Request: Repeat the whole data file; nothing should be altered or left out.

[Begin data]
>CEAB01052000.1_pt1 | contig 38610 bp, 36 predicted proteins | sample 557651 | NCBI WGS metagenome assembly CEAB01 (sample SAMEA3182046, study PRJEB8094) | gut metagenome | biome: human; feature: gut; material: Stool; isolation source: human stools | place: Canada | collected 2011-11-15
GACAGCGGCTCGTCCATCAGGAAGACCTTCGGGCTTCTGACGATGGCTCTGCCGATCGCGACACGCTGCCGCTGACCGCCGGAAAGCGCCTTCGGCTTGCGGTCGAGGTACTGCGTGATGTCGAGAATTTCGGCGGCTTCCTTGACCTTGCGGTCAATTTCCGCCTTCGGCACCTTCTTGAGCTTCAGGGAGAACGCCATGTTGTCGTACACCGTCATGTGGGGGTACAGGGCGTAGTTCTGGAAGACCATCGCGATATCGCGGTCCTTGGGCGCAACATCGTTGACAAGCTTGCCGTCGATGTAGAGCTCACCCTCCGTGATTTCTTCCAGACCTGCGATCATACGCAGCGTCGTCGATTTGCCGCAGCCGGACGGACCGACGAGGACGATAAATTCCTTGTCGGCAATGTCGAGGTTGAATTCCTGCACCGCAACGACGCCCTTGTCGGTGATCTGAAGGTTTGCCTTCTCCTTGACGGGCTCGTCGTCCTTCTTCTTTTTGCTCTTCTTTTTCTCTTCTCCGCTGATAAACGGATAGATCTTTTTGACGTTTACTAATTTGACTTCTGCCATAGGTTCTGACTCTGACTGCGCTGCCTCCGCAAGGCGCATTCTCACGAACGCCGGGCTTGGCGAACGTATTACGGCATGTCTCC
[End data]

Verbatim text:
>CEAB01052000.1_pt1 | contig 38610 bp, 36 predicted proteins | sample 557651 | NCBI WGS metagenome assembly CEAB01 (sample SAMEA3182046, study PRJEB8094) | gut metagenome | biome: human; feature: gut; material: Stool; isolation source: human stools | place: Canada | collected 2011-11-15
GACAGCGGCTCGTCCATCAGGAAGACCTTCGGGCTTCTGACGATGGCTCTGCCGATCGCGACACGCTGCCGCTGACCGCCGGAAAGCGCCTTCGGCTTGCGGTCGAGGTACTGCGTGATGTCGAGAATTTCGGCGGCTTCCTTGACCTTGCGGTCAATTTCCGCCTTCGGCACCTTCTTGAGCTTCAGGGAGAACGCCATGTTGTCGTACACCGTCATGTGGGGGTACAGGGCGTAGTTCTGGAAGACCATCGCGATATCGCGGTCCTTGGGCGCAACATCGTTGACAAGCTTGCCGTCGATGTAGAGCTCACCCTCCGTGATTTCTTCCAGACCTGCGATCATACGCAGCGTCGTCGATTTGCCGCAGCCGGACGGACCGACGAGGACGATAAATTCCTTGTCGGCAATGTCGAGGTTGAATTCCTGCACCGCAACGACGCCCTTGTCGGTGATCTGAAGGTTTGCCTTCTCCTTGACGGGCTCGTCGTCCTTCTTCTTTTTGCTCTTCTTTTTCTCTTCTCCGCTGATAAACGGATAGATCTTTTTGACGTTTACTAATTTGACTTCTGCCATAGGTTCTGACTCTGACTGCGCTGCCTCCGCAAGGCGCATTCTCACGAACGCCGGGCTTGGCGAACGTATTACGGCATGTCTCC